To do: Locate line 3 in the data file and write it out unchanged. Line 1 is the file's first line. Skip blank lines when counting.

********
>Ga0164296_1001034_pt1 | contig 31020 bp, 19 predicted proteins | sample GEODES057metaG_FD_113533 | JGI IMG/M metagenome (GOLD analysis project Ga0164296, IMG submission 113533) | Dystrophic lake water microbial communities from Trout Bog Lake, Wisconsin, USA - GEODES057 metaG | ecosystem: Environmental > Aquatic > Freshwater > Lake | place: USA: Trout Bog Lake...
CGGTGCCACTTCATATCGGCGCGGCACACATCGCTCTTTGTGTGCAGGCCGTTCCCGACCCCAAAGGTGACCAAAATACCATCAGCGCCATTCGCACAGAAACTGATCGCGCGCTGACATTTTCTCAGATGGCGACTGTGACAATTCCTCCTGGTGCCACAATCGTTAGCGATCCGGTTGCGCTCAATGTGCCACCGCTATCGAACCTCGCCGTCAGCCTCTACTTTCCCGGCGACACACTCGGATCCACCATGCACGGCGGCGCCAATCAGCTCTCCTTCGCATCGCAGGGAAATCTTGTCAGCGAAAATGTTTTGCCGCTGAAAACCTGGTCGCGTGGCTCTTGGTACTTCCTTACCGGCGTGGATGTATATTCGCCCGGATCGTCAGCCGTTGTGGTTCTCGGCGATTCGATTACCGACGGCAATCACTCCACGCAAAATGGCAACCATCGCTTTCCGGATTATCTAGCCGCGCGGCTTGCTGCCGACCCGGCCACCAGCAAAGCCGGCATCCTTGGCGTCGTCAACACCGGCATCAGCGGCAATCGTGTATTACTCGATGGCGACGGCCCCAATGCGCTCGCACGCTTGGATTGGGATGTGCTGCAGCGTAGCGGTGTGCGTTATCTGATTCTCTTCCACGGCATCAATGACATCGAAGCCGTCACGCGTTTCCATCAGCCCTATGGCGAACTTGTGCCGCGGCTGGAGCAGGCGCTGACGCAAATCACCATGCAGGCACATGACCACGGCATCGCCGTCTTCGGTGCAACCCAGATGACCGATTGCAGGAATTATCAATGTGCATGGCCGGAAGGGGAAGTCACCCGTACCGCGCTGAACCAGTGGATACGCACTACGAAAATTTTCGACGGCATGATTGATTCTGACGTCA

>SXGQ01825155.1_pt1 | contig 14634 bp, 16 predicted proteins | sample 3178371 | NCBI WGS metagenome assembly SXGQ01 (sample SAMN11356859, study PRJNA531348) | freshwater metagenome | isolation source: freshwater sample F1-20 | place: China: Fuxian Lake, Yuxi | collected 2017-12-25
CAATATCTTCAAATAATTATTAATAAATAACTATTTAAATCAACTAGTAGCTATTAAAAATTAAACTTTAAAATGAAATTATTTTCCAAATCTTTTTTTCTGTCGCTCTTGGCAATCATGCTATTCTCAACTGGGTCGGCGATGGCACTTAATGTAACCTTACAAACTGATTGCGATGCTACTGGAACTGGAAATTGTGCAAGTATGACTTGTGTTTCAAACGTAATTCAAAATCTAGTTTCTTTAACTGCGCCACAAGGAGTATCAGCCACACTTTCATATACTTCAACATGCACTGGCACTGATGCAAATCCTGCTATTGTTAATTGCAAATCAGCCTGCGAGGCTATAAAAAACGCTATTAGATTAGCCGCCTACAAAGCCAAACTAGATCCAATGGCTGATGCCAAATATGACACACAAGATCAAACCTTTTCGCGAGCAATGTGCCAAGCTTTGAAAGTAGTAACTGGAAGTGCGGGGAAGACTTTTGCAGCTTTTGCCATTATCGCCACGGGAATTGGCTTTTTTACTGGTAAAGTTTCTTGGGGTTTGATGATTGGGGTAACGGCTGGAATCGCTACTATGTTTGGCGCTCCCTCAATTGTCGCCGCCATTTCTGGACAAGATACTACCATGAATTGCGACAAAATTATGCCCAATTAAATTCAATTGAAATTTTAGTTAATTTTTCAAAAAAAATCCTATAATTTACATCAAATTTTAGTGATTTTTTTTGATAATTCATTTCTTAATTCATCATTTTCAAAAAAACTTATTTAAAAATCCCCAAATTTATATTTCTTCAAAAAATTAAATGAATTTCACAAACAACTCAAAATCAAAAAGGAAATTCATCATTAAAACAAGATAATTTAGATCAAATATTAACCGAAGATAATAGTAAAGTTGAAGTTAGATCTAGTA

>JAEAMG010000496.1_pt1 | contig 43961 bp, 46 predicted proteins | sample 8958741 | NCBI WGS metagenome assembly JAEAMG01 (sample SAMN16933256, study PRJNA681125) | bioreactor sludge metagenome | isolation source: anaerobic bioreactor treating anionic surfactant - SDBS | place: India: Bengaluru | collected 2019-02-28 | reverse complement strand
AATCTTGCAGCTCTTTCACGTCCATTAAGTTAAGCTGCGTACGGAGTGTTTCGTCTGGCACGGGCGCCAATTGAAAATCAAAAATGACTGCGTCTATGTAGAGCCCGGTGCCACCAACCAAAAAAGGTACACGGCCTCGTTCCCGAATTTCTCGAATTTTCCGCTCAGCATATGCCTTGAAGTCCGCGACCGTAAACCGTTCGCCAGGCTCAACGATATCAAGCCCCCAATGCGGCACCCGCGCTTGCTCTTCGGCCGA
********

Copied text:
>SXGQ01825155.1_pt1 | contig 14634 bp, 16 predicted proteins | sample 3178371 | NCBI WGS metagenome assembly SXGQ01 (sample SAMN11356859, study PRJNA531348) | freshwater metagenome | isolation source: freshwater sample F1-20 | place: China: Fuxian Lake, Yuxi | collected 2017-12-25